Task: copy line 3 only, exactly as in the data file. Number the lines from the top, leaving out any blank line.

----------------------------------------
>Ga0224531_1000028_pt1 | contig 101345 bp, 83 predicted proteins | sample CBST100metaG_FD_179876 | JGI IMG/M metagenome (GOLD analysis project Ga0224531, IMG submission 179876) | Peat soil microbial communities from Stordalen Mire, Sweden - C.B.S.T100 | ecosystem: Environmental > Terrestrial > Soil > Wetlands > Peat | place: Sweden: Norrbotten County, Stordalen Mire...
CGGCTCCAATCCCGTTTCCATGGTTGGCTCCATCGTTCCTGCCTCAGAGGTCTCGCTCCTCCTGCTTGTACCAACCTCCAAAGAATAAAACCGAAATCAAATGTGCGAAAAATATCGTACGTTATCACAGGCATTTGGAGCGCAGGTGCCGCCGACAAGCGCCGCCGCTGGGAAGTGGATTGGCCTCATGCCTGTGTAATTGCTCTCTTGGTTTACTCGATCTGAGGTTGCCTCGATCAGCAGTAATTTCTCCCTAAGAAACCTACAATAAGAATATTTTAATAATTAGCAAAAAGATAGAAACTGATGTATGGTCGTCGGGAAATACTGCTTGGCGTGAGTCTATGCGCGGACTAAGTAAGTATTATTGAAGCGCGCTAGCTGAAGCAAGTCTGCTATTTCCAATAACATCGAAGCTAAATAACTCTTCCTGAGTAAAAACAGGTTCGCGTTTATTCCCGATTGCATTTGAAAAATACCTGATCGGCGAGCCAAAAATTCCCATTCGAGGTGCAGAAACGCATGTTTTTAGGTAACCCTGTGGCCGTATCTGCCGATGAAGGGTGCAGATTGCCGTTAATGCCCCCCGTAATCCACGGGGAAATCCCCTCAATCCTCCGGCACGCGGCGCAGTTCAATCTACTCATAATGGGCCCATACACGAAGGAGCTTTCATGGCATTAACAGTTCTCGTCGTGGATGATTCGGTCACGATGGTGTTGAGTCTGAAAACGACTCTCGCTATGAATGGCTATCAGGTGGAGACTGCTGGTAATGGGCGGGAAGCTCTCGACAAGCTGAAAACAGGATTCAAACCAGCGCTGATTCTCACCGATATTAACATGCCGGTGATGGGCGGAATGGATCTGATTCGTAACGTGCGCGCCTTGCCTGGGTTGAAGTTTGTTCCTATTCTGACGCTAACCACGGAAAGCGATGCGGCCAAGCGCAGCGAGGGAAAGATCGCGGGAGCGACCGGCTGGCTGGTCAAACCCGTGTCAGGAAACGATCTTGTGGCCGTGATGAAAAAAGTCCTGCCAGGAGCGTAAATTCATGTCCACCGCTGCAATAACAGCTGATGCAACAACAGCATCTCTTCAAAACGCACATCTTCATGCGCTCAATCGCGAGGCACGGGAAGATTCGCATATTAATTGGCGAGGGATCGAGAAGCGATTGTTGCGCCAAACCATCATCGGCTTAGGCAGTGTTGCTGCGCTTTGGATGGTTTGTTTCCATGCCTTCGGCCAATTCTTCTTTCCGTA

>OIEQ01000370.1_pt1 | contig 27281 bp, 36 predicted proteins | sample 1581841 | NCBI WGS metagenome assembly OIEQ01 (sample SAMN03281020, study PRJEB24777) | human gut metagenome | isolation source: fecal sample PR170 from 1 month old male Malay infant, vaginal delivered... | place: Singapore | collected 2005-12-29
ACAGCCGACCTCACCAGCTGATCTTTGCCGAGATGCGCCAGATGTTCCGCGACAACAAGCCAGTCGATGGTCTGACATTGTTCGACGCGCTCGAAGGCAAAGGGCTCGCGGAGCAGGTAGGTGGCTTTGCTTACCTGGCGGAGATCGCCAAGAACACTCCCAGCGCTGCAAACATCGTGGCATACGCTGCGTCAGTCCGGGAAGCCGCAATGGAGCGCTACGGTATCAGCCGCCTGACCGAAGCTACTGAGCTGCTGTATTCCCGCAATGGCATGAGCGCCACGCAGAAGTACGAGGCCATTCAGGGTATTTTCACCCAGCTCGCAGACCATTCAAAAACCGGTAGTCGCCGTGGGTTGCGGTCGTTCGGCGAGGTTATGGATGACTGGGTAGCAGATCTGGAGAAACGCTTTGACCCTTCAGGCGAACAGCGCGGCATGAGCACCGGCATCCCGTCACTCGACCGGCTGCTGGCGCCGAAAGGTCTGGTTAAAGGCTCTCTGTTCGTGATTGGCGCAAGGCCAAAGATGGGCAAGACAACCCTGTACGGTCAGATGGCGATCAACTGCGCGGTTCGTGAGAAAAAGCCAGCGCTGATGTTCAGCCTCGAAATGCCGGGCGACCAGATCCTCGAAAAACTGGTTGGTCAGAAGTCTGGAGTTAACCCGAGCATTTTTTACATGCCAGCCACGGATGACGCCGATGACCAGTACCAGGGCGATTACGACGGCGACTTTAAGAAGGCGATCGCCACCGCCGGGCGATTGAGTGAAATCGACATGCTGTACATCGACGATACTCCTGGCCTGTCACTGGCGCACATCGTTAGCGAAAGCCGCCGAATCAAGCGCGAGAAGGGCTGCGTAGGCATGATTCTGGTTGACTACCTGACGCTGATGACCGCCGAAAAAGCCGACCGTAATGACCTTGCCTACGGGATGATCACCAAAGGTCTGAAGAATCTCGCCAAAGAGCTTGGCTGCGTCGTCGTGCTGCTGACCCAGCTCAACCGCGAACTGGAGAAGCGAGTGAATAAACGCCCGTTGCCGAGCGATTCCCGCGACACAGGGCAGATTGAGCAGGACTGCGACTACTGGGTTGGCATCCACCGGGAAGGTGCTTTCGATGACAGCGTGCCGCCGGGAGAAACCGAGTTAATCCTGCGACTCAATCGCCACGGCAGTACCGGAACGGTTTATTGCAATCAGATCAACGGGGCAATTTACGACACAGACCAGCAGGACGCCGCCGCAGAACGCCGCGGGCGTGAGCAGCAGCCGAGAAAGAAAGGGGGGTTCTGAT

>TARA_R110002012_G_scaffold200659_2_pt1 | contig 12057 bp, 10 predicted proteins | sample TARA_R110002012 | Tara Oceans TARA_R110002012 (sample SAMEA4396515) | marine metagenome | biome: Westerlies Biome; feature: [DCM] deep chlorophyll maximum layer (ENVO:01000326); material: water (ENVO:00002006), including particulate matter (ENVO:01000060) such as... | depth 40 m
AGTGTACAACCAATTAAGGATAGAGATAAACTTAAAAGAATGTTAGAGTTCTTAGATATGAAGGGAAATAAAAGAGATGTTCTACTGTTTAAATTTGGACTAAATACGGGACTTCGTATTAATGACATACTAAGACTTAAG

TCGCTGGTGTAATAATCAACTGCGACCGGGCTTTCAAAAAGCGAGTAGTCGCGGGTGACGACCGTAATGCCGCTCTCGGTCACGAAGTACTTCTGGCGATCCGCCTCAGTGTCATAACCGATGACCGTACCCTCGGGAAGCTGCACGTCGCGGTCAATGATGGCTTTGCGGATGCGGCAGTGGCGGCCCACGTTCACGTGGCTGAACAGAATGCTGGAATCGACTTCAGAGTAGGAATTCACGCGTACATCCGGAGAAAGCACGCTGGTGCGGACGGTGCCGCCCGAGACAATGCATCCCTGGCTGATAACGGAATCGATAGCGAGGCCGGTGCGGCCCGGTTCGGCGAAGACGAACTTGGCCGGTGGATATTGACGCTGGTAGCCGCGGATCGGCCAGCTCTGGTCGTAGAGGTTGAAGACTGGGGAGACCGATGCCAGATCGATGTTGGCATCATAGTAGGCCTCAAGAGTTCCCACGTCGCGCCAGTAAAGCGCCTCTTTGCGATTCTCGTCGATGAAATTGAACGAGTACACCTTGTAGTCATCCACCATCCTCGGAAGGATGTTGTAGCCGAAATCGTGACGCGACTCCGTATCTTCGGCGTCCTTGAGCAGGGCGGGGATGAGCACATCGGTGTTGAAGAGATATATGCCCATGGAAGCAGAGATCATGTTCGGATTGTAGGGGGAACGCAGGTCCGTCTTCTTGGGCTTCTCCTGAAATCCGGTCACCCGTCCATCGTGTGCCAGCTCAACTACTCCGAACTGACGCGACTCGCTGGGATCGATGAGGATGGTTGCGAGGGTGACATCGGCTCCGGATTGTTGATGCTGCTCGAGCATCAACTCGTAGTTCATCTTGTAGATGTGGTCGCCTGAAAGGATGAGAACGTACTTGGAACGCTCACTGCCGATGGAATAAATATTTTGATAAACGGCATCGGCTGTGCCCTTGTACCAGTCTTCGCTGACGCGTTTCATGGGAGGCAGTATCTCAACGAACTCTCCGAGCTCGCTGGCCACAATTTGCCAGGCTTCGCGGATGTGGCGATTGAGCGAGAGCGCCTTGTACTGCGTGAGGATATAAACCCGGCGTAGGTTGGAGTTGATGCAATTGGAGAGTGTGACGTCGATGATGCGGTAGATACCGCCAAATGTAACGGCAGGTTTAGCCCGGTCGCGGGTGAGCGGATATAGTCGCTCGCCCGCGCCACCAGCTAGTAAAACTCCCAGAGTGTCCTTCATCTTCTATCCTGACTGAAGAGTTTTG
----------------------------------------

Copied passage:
>OIEQ01000370.1_pt1 | contig 27281 bp, 36 predicted proteins | sample 1581841 | NCBI WGS metagenome assembly OIEQ01 (sample SAMN03281020, study PRJEB24777) | human gut metagenome | isolation source: fecal sample PR170 from 1 month old male Malay infant, vaginal delivered... | place: Singapore | collected 2005-12-29